“On Dec. 24, 1955, a call was made to the Continental Air Defense Command,” and little girl asked if somebody at the Colorado Springs, Colorado installation could tell her where Santa Claus was. That call, describes the North American Aerospace Defense Command (NORAD), started a long tradition of tracking Santa Claus—receiving calls from children everywhere, and reporting Santa’s flight status over the phone—but now Google is watching too, and they’ve built a website.
Their site, Google Santa Tracker, was developed in response to a recent public outcry against a NORAD-Microsoft partnership that produced the government’s official “NORAD Tracks Santa” website.
Microsoft’s design was recently criticized by children’s advocacy groups because it displays a video that shows Santa Claus and his reindeer being escorted on his flight by two fighter jets.
The Pentagon is “completely out of line,” says Allen Kanner, a child psychologist and co-founder of Campaign for a Commercial Free Childhood.
“Children associate Santa with gifts and fun and everything else that is positive about Christmas. They are associating this with the military in children’s minds.”
The Navy has a different opinion. Captain Jeff Davis says, “We wanted to let folks know that, hey, this is a NORAD video, and we’re the military and this is our mission.”
In an interview with the Boston Globe Davis concluded, “It’s still cutesy since it’s for kids, but we don’t want people to lose sight of our true mission.”
Amy Hagopian, professor of public health at the University of Washington, responded to the Davis’ statements in her comments to the Globe.
“I think people are quite aware of the military’s true mission. If the military wants to keep its ranks stocked, it needs to appeal to children. The military knows it can’t appeal to adults to volunteer. It is like the ad industry.”
Regardless of a parent’s views on the possible implications of the video, the NORAD tracking website was the only available option to follow Santa Claus’s path around the globe—until now. As it turns out, Google has started watching as well.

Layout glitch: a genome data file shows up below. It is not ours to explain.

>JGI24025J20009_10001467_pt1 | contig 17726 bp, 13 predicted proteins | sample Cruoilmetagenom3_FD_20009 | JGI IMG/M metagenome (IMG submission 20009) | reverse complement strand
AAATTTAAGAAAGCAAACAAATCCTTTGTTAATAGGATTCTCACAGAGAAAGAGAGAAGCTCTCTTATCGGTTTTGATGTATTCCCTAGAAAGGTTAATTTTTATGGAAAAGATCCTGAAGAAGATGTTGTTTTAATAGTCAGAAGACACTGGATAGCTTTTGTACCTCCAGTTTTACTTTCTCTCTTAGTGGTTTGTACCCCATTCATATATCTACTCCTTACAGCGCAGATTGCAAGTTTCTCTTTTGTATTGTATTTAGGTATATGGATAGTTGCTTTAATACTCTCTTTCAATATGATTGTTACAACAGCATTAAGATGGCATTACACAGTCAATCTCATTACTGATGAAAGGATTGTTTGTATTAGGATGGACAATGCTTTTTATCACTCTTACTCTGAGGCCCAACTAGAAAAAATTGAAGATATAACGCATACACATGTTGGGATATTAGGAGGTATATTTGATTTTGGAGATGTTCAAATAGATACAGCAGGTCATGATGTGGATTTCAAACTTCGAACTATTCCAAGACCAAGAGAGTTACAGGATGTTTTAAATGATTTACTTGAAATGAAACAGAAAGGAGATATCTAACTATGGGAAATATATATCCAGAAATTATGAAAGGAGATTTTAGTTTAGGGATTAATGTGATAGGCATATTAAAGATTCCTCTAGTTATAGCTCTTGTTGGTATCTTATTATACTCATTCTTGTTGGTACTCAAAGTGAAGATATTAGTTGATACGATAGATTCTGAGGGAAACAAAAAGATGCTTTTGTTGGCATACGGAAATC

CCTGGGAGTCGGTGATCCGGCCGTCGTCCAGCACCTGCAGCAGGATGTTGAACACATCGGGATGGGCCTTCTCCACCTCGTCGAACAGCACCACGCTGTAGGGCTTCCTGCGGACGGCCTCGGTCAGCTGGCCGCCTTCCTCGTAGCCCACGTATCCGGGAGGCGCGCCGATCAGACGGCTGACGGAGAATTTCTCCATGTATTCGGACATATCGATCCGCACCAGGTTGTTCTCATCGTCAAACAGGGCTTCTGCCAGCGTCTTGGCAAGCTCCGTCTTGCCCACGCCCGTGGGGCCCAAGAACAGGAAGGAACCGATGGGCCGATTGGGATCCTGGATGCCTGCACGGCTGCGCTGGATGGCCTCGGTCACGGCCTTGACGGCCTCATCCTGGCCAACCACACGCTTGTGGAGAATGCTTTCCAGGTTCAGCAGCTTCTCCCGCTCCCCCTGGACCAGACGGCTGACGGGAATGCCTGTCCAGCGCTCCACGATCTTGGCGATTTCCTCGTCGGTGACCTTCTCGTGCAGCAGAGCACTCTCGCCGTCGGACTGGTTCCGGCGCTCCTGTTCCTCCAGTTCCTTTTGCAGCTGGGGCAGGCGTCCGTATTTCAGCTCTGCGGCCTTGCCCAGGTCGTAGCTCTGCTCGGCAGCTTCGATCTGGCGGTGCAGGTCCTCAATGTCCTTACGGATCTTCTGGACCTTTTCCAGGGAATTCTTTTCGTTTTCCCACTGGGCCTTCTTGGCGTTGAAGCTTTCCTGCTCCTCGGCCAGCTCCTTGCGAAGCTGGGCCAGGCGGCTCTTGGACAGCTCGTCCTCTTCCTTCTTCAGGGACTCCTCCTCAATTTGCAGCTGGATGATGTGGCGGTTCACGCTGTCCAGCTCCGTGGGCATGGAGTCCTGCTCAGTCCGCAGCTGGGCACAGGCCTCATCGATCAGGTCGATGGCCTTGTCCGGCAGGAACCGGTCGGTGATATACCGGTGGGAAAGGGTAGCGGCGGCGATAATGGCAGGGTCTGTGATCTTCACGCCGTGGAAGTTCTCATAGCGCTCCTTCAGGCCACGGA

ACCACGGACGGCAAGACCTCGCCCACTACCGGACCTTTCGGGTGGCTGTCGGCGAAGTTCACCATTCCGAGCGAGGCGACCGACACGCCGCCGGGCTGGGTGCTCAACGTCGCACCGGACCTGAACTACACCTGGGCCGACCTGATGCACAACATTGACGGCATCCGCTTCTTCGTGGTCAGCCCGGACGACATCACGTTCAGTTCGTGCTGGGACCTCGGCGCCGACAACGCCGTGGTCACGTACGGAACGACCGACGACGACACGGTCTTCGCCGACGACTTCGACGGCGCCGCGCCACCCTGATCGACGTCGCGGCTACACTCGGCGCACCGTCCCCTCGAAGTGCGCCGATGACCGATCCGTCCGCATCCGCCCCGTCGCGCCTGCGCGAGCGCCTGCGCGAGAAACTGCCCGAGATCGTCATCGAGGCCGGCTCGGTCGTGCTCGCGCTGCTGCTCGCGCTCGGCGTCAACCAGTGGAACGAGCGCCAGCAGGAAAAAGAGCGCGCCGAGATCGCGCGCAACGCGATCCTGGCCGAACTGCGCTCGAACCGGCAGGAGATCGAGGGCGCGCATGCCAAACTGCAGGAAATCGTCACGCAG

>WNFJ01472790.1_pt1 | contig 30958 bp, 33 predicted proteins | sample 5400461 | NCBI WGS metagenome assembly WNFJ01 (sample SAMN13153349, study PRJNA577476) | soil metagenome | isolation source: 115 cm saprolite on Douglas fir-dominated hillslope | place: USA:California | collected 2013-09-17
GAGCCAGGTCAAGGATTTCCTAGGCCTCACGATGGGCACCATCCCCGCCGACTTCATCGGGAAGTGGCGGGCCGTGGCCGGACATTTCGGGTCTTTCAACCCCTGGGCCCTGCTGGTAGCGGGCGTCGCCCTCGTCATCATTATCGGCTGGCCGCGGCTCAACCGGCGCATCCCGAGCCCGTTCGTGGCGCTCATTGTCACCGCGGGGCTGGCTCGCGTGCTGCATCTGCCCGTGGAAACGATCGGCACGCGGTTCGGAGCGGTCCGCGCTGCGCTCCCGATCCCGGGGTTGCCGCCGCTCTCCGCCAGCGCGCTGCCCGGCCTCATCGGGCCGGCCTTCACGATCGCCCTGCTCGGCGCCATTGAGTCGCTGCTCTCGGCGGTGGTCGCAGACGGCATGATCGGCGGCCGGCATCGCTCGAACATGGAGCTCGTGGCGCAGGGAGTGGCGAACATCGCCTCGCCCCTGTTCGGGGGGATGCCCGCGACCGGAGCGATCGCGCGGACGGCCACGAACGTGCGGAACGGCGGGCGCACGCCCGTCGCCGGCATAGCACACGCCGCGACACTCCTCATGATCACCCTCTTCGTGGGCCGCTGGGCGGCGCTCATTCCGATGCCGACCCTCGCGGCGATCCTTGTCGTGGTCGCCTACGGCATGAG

Google’s December post on googlebog.blogspot.com announced that, “After 11 months soaking up the sun in the tropics, Santa and his elves are back at the North Pole getting ready for Christmas Eve.”
Google’s site seems to avoid the recent controversy altogether, but that doesn’t mean they aren’t capitalizing on an opportunity to compete with Microsoft once again.
Meanwhile, a team of Google engineers are working hard to track Santa’s sleigh with the most advanced maps and holiday technology available. On December 24, grab some cookies and apple cider and settle down in front of your computer, phone or TV to follow the big guy across the globe with our Santa Tracker. See where Santa’s going, the number of presents he’s delivered, and what he’s thinking throughout the evening.
Google offers visitors the opportunity to play games in Santa Claus’s Village while awaiting the transmission of his departure, flight, and whereabouts on Christmas Eve.
Microsoft’s Santa website drew over 22 million views from visitors last year and generated 114,000 phone calls that were fielded by over a thousand volunteers. That traffic alone suggests that NORAD’s new site is quite popular, but whether the recent criticism of their marketing will have a toll on this year’s visits is yet to be seen.
Whichever website your family decides to get their Santa Claus Tracking information this year, Santa’s marketing elves are going to have to be careful. If they don’t want travel plans leaked, or if they want to keep the contents of Santa’s bag from hitting everybody’s inboxes before the big day, they’ll have to keep their cards close to their chests.
Because now Google is watching too.
By Matt Darjany